88th LegislatureStatewide NewsTaxes & SpendingHistoric Surplus, Property Taxes Drive Disagreement in the Texas Capitol

Inflation has spurred a record-setting influx of consumption tax collections to the state, and legislators will now debate how to spend it.
November 21, 2022
The Texas Legislature is in for a fight over how to spend its expected pot of money from inflation-driven record consumption tax collections.

Trying to direct the Legislature and the Texas House specifically often resembles herding cats — 150 members with 150 different ideas on how the $27 billion projected surplus should be appropriated.

Comptroller Hegar indicated this week that the total might grow even more by the New Year. He will provide an updated certified revenue estimate in January.

Whether it grows or not, the sum will be a large pot with which the Legislature can do a lot.

The foremost suggestion is to buy down property taxes through ramped-up compression of local ad valorem tax rates.

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Gov. Greg Abbott has called for spending “at least half” on “the largest property tax cut ever in the history of Texas.” Lt. Governor Dan Patrick first called for using $4 billion to cut taxes and then upped that to possibly more than half of the total.

The Legislature already has $3 billion earmarked for a buydown next session from holdover American Rescue Plan Act funds.

A week ago, state representative-elect Carrie Isaac told a gathering at the conservative Texas Public Policy Foundation (TPPF) that she wants to see the entire surplus put toward buying down property taxes in the state.

This drew a response from Speaker Dade Phelan (R-Beaumont), who said to the Transportation Advocacy Group, “I know there are a lot of politicians who are going around saying ‘We need to spend half this revenue’ — and I’ve got elected officials who haven’t even taken the oath of office saying we need to spend all the revenue on property tax relief.”

“Let me just remind you: none of this money came from property taxes, it all came from sales tax… So, whatever we do on property taxes … I just want to remind everyone that this money is in our coffers because of inflation, because of [financial] pain.”

He added that the state should “look at more than just property tax relief” and pointed to potential relief on sales and franchise taxes.

“Whatever we do on property taxes, we have to do it every single session or we’re raising your taxes.”

State Rep. Tony Tinerholt (R-Arlington), who is challenging Phelan for the speakership, criticized Phelan’s comments, saying, “It is honestly shocking to see Speaker Phelan speak so strongly against property tax relief and even criticize incoming conservative lawmakers for supporting bold property tax relief.”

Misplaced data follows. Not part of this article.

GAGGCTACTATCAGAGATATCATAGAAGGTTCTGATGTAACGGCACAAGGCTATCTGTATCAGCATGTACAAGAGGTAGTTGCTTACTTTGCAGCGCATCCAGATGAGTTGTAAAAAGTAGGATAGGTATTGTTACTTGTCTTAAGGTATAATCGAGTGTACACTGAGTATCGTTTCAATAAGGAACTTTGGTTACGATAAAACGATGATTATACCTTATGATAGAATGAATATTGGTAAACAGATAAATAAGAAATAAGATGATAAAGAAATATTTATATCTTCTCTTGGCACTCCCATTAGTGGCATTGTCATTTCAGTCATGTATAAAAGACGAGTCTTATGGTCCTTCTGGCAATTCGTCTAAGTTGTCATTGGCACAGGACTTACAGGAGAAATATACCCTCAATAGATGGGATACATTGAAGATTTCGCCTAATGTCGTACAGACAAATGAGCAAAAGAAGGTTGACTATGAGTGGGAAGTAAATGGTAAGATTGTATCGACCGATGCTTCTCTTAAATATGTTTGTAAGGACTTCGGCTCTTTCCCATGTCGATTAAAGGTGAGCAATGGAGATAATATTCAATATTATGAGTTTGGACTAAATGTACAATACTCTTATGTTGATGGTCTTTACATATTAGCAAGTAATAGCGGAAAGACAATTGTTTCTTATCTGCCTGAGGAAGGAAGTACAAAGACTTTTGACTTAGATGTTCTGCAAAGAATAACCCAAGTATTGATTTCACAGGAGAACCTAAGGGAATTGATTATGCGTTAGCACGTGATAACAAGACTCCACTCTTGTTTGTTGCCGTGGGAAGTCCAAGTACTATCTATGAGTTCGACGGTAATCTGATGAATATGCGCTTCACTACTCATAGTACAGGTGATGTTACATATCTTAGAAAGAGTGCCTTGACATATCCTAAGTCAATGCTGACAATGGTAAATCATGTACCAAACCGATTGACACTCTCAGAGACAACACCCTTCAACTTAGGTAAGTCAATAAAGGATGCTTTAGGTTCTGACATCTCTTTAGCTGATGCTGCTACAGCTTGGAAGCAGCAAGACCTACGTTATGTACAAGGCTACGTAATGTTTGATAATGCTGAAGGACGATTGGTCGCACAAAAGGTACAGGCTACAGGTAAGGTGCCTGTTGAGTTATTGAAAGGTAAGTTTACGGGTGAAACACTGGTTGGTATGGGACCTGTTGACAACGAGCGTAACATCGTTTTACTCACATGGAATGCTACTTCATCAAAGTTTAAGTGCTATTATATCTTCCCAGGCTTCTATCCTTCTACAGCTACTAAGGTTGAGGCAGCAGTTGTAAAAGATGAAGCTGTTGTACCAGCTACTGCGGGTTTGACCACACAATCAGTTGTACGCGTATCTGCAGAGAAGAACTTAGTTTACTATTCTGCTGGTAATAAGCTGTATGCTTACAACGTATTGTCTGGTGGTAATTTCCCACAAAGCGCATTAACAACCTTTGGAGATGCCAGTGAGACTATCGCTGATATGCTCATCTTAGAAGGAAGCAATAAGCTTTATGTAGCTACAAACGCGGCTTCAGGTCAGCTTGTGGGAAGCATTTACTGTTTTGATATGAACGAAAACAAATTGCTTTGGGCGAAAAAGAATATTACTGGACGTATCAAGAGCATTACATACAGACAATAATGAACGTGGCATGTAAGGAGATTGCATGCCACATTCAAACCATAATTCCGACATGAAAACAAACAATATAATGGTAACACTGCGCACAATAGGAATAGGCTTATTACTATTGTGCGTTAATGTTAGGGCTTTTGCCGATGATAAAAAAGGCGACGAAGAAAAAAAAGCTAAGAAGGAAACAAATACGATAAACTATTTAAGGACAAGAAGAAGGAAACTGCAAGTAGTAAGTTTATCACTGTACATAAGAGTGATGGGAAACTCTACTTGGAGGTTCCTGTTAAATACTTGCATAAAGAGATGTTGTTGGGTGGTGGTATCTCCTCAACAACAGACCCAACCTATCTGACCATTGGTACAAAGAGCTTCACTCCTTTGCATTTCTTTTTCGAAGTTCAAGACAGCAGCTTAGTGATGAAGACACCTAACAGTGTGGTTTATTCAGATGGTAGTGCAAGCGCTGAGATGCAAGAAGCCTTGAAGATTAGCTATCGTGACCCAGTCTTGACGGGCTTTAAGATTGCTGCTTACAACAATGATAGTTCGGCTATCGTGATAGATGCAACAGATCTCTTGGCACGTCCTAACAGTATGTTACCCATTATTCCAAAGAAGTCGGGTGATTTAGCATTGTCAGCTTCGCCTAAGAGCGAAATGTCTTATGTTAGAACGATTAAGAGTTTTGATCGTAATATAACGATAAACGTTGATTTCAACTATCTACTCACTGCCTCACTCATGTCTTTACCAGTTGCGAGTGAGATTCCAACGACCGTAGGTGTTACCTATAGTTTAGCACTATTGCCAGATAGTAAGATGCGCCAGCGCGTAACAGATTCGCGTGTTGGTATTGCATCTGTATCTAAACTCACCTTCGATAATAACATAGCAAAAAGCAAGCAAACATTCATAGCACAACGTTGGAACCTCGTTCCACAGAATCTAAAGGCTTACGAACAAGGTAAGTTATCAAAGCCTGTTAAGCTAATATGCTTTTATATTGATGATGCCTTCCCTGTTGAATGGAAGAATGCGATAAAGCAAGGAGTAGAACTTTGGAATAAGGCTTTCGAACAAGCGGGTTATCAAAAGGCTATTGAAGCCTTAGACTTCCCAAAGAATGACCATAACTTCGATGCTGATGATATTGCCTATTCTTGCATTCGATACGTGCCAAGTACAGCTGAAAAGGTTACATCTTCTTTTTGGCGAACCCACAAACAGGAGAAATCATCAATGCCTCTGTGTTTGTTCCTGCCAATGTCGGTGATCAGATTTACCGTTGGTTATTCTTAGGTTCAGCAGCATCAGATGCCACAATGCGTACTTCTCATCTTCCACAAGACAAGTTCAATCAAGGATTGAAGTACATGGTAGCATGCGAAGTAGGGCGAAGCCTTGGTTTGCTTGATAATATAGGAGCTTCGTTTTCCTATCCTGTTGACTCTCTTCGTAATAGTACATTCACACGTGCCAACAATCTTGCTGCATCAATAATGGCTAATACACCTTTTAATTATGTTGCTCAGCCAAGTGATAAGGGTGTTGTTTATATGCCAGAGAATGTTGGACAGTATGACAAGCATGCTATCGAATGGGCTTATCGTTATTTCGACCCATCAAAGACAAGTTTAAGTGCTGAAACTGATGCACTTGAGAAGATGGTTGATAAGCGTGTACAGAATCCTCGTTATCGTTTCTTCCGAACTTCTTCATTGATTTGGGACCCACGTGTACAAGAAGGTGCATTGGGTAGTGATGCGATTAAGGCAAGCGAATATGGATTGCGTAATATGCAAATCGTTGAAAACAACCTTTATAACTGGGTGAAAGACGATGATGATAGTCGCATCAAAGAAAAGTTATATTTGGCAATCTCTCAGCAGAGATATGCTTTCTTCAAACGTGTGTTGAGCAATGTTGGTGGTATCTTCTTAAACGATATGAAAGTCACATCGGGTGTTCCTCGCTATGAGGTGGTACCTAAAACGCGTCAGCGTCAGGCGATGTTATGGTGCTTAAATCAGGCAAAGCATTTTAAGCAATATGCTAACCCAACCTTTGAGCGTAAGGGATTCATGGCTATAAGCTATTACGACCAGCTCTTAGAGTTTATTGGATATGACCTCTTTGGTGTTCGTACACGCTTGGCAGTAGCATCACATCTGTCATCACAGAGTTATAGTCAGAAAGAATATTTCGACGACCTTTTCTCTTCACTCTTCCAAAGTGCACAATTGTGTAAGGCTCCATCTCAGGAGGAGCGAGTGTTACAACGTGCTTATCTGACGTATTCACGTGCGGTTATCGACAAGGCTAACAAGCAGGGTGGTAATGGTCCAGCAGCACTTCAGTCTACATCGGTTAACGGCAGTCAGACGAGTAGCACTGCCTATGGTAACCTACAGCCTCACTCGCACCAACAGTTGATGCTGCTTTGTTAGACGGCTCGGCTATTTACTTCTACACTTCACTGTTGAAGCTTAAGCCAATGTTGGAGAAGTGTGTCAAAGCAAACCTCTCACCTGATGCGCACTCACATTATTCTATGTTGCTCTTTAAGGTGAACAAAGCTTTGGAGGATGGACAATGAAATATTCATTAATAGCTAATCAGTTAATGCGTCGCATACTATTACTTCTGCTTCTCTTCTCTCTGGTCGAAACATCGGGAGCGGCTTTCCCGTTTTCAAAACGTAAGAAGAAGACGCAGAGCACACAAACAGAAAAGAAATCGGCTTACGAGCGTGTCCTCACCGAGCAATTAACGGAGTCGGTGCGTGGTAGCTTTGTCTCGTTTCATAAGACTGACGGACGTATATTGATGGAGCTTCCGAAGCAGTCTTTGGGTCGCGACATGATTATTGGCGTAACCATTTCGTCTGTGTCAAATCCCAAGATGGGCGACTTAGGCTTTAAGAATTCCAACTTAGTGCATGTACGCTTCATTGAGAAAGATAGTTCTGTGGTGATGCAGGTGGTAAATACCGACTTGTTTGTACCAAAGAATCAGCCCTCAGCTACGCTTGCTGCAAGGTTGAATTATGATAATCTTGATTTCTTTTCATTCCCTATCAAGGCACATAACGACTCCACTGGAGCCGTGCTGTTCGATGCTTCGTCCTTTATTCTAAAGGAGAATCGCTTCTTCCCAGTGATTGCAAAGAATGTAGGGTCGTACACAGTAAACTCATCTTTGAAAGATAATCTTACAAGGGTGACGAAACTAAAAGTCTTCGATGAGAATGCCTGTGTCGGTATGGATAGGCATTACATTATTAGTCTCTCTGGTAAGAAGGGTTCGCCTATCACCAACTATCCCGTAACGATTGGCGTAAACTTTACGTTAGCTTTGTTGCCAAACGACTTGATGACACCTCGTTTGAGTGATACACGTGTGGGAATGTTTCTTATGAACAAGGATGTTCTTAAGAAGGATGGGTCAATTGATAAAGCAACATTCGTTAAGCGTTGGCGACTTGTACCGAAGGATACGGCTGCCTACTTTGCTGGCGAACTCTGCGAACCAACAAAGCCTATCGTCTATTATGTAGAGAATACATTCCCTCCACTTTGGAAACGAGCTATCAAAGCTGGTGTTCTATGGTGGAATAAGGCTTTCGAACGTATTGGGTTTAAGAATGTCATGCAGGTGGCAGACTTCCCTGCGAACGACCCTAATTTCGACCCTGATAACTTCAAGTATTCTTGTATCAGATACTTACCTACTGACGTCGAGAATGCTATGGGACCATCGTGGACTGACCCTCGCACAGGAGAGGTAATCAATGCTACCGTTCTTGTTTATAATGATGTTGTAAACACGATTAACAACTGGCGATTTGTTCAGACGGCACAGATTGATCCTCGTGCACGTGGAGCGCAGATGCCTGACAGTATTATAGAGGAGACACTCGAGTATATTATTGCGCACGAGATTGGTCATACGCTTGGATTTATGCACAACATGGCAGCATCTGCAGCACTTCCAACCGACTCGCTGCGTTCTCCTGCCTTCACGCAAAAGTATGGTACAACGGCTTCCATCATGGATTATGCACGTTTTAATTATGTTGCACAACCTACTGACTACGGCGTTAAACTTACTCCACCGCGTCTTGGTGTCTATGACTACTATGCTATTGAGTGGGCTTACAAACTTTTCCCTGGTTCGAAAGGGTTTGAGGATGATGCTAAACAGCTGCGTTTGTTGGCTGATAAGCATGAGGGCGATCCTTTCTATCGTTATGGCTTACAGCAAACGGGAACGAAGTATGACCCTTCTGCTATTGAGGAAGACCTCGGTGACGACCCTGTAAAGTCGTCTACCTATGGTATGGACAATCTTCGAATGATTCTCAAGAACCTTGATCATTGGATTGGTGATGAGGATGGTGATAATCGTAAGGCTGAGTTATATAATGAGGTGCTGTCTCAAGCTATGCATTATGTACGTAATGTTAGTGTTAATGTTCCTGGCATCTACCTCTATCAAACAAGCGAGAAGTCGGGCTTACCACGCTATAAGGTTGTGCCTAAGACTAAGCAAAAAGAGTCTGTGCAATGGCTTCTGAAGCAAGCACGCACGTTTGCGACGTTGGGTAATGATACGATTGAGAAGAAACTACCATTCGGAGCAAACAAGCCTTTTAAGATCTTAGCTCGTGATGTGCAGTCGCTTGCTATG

Tinderholt then called for a shift from the taxation status quo: “The Texas Republican Platform calls for us to move away from the broken property tax system and shift to sales taxes. This year provides a historic opportunity to do just that and yet our current speaker is criticizing incoming freshmen for supporting Republican policy.”

Texas’ school finance system acts as a kind of seesaw, with state funding on one side and local property taxes on the other. Compression denotes an injection of state funds to lower the local rate side of the equation.

But that is done on a biennial basis through appropriation within each new budget, and is only so permanent as far as the Legislature is willing to appropriate the money.

A more permanent reform of the property tax system would require the state, to some degree, to replace the funding currently provided by the ad valorem taxes. One such idea has broadly received support from Abbott: to eliminate the school district Maintenance & Operations tax rate, the single largest component of property tax bills.

One way to accomplish that, floated by TPPF, is to use $0.90 of every surplus dollar to buy down ISD M&O rates until it’s eliminated entirely. A couple of bills to accomplish that have already been filed during the first week of pre-filing ahead of the 88th Legislative Session.

The caveat is that consumption taxes are more volatile.

Just as the state has seen record collections, that is not expected to last forever. Texas has a strong economic engine, but there’s no guarantee its future will come up nothing but roses — the state is only two years removed from a dire $4.6 billion budget shortfall projection caused by the pandemic and government-mandated lockdowns.

In his speech, Phelan indicated that state agencies, like the Texas Department of Transportation, will request substantially more funding due to inflation driving up the cost of materials like asphalt.

“I think this is a once-in-a-lifetime opportunity to use some of these resources for infrastructure,” he added. “If we want to be competitive and attract new companies, the job creators like we do every day, we have to invest in our infrastructure.”

Road, water, broadband, and education infrastructure are top of mind for some of the surplus, Phelan said.

When the Legislature reconvenes in January, there will be different interests competing for the sum of money. But as Phelan described in his speech, it can evaporate pretty quickly.


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Brad Johnson

Brad Johnson is a senior reporter for The Texan and an Ohio native who graduated from the University of Cincinnati in 2017. He is an avid sports fan who most enjoys watching his favorite teams continue their title drought throughout his cognizant lifetime. In his free time, you may find Brad quoting Monty Python productions and trying to calculate the airspeed velocity of an unladen swallow.